Without the standards, the professor could not import her course from one platform to another, meaning she would have to take hours to recreate the course online.
Applying standards to Blackboard’s popular platform made good business sense as campus technologists and educators look for more flexible online learning tools, said Charles Severance, a faculty member at the University of Michigan’s School of Information and a developer network coordinator for IMS.
“Strong support for standards and interoperability is very much in Blackboard’s best interest and for me it always felt like it was only a question of when it would fit into the Blackboard development cycle,” he said, adding that the company’s pledge to Common Cartridge and Basic LTI could mark the first step in Blackboard assuming an active role in advancing standards. “Beyond Blackboard’s customers, I hope that this is the beginning of Blackboard taking increasing leadership for the entire marketplace in terms of standards and interoperability.”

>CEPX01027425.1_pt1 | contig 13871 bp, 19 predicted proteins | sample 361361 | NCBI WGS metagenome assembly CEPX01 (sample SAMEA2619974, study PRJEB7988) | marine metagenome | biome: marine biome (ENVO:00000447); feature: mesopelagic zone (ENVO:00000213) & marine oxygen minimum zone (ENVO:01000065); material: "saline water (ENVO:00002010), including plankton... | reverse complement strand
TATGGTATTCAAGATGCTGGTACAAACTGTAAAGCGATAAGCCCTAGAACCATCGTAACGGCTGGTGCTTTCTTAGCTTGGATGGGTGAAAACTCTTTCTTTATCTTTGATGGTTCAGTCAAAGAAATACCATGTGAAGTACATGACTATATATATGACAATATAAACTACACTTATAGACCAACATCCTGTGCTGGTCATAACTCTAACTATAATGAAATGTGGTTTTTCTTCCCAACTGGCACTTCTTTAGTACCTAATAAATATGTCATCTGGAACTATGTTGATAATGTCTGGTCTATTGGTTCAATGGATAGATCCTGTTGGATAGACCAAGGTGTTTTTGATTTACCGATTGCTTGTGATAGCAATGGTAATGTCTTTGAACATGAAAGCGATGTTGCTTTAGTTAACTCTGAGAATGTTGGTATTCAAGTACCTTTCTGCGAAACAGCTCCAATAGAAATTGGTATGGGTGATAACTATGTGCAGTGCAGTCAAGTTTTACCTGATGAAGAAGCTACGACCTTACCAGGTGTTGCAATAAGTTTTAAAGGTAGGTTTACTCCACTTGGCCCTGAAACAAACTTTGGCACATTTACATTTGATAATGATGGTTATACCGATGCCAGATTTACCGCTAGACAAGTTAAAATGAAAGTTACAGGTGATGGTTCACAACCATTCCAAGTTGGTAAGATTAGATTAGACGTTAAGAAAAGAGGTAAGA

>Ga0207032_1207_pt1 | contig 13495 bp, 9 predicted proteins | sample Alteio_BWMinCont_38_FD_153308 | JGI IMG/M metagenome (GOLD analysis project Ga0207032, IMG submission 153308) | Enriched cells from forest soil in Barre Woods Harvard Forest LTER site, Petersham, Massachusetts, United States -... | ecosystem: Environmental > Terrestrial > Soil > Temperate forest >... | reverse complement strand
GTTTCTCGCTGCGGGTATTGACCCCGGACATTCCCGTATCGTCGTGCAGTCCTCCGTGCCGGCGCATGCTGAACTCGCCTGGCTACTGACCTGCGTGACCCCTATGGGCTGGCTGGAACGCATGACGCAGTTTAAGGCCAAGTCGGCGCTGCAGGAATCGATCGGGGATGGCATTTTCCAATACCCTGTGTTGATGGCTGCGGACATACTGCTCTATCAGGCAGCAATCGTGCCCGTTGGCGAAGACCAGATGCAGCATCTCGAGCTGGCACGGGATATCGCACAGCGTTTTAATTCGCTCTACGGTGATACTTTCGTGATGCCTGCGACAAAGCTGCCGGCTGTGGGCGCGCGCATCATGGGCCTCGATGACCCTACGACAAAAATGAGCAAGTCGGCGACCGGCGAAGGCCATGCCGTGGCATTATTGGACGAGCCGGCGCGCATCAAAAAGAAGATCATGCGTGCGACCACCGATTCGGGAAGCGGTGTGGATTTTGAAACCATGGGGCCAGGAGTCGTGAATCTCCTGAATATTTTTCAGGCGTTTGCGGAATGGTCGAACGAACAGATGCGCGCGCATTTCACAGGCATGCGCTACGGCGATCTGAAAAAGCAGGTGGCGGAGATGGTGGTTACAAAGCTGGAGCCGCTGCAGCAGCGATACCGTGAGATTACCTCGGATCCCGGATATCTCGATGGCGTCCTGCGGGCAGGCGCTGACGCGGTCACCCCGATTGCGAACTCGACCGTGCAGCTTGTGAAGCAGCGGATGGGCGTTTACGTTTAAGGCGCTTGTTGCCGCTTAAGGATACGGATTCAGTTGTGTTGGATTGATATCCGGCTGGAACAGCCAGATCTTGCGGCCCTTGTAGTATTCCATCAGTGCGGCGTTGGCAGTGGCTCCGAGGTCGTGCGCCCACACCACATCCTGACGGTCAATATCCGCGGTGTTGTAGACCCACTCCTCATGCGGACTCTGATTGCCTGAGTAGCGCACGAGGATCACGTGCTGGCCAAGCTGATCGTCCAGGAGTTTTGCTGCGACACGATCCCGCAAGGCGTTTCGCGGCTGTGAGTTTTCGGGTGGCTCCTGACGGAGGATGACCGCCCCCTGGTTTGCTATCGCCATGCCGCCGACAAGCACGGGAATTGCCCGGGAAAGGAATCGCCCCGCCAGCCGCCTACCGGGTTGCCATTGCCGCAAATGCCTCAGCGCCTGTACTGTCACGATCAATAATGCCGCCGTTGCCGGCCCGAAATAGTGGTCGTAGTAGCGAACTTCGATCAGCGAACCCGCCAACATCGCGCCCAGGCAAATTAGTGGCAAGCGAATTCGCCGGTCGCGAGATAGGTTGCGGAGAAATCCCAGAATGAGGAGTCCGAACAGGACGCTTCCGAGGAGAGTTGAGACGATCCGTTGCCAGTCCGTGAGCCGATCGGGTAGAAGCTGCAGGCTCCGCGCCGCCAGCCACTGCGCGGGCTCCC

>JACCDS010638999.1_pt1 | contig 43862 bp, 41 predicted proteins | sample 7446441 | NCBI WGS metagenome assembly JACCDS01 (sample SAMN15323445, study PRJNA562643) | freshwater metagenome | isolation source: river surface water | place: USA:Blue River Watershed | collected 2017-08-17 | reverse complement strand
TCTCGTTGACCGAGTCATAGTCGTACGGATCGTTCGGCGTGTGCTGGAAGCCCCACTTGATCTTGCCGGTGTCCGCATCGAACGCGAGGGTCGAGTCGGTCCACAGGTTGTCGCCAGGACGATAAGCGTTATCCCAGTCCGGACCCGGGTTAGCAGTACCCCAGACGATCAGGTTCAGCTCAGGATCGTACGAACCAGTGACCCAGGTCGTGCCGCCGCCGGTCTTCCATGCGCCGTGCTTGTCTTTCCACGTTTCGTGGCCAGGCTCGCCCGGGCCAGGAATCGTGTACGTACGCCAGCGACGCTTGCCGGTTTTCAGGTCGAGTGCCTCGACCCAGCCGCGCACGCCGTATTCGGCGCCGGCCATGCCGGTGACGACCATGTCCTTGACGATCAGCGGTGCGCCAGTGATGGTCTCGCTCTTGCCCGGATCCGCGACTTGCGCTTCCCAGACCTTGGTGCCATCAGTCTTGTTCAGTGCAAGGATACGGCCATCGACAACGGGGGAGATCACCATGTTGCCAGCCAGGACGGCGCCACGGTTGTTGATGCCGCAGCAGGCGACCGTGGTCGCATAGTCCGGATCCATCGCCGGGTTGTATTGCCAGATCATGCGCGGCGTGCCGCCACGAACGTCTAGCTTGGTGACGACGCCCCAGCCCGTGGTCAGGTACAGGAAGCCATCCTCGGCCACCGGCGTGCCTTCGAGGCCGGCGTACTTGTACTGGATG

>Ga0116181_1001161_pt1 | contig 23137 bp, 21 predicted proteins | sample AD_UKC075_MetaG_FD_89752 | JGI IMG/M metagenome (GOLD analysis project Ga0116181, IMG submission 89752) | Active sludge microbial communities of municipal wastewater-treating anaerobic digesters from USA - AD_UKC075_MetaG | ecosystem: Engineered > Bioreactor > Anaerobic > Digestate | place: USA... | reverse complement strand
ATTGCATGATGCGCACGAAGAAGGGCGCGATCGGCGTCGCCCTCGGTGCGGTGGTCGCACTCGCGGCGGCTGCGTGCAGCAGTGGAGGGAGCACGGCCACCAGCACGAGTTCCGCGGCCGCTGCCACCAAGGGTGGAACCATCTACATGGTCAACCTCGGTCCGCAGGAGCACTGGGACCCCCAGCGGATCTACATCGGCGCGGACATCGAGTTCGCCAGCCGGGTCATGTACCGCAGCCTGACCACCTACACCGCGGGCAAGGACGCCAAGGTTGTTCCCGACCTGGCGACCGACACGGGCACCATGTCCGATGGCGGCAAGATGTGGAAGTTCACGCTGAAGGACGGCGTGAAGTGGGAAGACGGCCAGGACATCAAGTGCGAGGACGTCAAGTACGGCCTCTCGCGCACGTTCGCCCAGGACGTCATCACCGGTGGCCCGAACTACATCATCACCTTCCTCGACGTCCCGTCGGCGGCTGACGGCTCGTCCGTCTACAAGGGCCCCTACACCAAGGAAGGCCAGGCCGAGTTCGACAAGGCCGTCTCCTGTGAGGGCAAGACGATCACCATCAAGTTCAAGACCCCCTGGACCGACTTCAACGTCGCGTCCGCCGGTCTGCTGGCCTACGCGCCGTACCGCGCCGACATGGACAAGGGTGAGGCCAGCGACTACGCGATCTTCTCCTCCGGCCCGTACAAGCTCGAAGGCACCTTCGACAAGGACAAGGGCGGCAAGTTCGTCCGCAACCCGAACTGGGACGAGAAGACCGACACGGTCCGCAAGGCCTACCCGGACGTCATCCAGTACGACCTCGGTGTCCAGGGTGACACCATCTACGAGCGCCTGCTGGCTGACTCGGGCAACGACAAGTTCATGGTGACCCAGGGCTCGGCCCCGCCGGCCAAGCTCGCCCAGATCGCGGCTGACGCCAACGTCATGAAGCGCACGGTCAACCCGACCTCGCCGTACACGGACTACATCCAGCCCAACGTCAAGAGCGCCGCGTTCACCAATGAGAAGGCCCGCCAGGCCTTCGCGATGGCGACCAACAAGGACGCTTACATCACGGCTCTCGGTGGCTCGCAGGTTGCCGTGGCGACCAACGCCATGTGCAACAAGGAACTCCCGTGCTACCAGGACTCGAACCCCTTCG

Blackboard’s commitment, Abel said, could also be a money saver for college and university IT departments that have seen deep budget cuts in recent years.
Custom integrations that bridge many learning systems are expensive, Abel said. But Basic LTI would allow applications to be shared from one LMS to another without IT staffers spending hours – or days – completing customization.
“I am imagining a future where Blackboard becomes increasingly open in what it is thinking about for next-generation approaches to teaching and learning,” Severance said.